Ever wonder what your body and mind go through as you sleep, or why REM and deep sleep have such a powerful impact on your overall health? Click through to explore the five-stage journey your mind and body take, and learn how you can get the most out of your nightly shut-eye session.
A complete sleep cycle lasts an average of 90 to 110 minutes, and the average sleeper completes the cycle four to five times per night. Being woken at any point during a sleep session (often due to sleep partner movement, unexpected noise or bright light) may restart the cycle and cause you to miss out on time spent in the deeper, more restorative phases of sleep. Keep in mind that a proper mattress with adequate support can limit the amount of motion transfer you experience, making it easier to sleep solidly through the night. Sources: National Institute of Neurological Disorders and Stroke, Mercola.com
If you’ve ever watched someone’s head nod as they drift off to sleep, you’ve witnessed Stage 1 firsthand. Lasting just 5-10 minutes, Stage 1 is considered a transitional period between wakefulness and true sleep. Sleep is so light during this phase that a light noise or touch can easily wake you.
During Stage 2, we enter into a light, dreamless sleep and are no longer aware of our surroundings. Our body temperature lowers and our heart rate begins to slow. The brain begins to produce what are known as sleep spindles, or “bursts of rapid, rhythmic brain wave activity.” This phase generally lasts about 20 minutes and accounts for up to 50 percent of our total sleep time.
Stages 3 and 4 are collectively known as deep sleep. During these stages, the brain generates slow brain waves known as delta waves, and no eye movement or muscle activity is present. If awakened during this phase, it is difficult to adjust, and you may feel groggy or disoriented for several minutes.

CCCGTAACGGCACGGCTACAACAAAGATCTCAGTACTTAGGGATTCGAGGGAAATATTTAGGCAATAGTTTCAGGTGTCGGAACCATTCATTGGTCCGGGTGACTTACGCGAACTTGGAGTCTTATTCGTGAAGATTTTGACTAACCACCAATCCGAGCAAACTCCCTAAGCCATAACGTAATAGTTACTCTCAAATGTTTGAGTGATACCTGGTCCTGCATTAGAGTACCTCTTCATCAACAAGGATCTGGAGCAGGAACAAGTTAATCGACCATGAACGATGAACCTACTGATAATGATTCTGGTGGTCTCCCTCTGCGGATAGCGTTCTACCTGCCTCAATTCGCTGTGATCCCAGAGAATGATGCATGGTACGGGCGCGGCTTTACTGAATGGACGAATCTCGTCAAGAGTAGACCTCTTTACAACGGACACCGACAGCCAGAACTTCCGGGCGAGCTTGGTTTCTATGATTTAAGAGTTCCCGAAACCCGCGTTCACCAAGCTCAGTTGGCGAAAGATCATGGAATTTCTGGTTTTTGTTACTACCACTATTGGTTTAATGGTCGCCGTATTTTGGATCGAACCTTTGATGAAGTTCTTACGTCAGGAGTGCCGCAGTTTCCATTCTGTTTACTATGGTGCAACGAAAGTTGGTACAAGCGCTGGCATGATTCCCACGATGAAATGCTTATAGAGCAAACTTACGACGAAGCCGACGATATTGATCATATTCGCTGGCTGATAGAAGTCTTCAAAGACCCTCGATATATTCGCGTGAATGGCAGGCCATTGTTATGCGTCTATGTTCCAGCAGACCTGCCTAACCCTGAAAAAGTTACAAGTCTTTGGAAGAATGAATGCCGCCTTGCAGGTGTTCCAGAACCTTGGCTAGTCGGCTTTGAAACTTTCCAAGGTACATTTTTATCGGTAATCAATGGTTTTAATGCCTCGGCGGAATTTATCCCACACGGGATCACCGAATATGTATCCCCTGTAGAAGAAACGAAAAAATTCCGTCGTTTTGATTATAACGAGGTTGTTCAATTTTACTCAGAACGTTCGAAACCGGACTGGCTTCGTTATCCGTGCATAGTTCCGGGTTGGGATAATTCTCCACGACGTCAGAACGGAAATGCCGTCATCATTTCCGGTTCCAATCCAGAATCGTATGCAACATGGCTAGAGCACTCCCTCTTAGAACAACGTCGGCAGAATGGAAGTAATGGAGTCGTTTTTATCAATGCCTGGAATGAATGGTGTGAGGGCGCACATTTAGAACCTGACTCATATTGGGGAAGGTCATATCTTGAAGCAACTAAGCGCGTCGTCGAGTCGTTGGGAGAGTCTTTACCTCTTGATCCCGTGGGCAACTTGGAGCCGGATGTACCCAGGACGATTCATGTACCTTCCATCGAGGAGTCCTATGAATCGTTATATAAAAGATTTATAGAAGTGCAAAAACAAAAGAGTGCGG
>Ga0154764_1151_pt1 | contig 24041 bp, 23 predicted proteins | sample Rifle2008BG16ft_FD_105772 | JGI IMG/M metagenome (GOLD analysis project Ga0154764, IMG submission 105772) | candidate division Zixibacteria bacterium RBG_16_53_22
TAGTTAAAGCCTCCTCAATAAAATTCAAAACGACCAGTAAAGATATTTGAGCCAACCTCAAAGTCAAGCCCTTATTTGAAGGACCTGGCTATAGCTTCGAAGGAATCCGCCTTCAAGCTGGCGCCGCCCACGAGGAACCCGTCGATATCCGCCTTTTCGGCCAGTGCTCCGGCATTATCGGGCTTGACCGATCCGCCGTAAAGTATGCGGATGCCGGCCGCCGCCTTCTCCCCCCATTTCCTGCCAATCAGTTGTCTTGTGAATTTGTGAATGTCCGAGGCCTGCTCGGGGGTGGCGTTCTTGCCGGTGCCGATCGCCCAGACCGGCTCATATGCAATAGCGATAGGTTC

Our bodies accomplish important restorative functions during deep sleep: skin cells are turned over, tissues are repaired and rebuilt, the immune system gets a recharge, and there’s an increase in growth hormone, which is responsible for repairing cell damage.
Areas of the brain associated with social interactions and decision-making become much less active, a respite that some experts believe helps improve daytime performance in those areas. Deep sleep may also play an important role in memory consolidation, allowing us to retrieve important information with greater ease and accuracy during our waking hours.
About 70 to 90 minutes into a sleep session, we enter our first round of REM sleep. During this stage, the brain and eyes are very active, and breathing is rapid, irregular and shallow. Dreams occur almost exclusively during this phase of sleep, with the average person dreaming about two hours each night. During a typical night, we experience four or five periods of REM sleep. Our brains may use this phase as a time to process complex information and emotions from the day. Some studies have shown that those who sleep a full night after learning a new skill perform better on that skill the next day, indicating that REM sleep may help us maximize our learning potential. Sources: National Institute of Neurological Disorders and Stroke, HelpGuide.org, UK Essays
Be Consistent: In order to get the restorative sleep you need, try setting and sticking to a bedtime that allows for 7.5-8 hours of sleep each night. Some experts suggest keeping a sleep journal where you record hours slept and how you felt throughout the day. This type of tracking may motivate you to stick to a consistent, earlier bedtime.
Don’t Count on Weekend Sleep: While it may be tempting to sleep in on the weekends, doing so may actually make it harder to get back on track once Sunday night rolls around. Rather than packing three extra hours into one sleep session, try spreading that time out over several nights, making up a half-hour of your sleep debt at a time. Experts suggest if you want to get more sleep, it’s best to go to sleep earlier rather than sleep in later, since this strategy more closely matches your body’s natural circadian rhythm.
Mattress Match: If you find yourself waking up in the middle of the night or experiencing pain throughout the day, it may be time to break up with your old bed. No matter which new mattress you choose, it should provide proper support and meet your comfort needs. You’ll be surprised what a difference updating you sleep space can make.